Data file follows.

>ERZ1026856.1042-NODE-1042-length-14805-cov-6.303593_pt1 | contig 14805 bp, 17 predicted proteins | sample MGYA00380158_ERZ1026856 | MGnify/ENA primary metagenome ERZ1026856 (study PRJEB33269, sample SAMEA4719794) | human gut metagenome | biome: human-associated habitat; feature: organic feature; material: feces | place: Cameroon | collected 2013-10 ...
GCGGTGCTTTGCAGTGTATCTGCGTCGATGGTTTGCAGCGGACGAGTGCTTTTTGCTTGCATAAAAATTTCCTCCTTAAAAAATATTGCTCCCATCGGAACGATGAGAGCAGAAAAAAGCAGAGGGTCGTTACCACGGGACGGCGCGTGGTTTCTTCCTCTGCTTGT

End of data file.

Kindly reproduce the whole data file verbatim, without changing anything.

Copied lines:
>ERZ1026856.1042-NODE-1042-length-14805-cov-6.303593_pt1 | contig 14805 bp, 17 predicted proteins | sample MGYA00380158_ERZ1026856 | MGnify/ENA primary metagenome ERZ1026856 (study PRJEB33269, sample SAMEA4719794) | human gut metagenome | biome: human-associated habitat; feature: organic feature; material: feces | place: Cameroon | collected 2013-10 ...
GCGGTGCTTTGCAGTGTATCTGCGTCGATGGTTTGCAGCGGACGAGTGCTTTTTGCTTGCATAAAAATTTCCTCCTTAAAAAATATTGCTCCCATCGGAACGATGAGAGCAGAAAAAAGCAGAGGGTCGTTACCACGGGACGGCGCGTGGTTTCTTCCTCTGCTTGT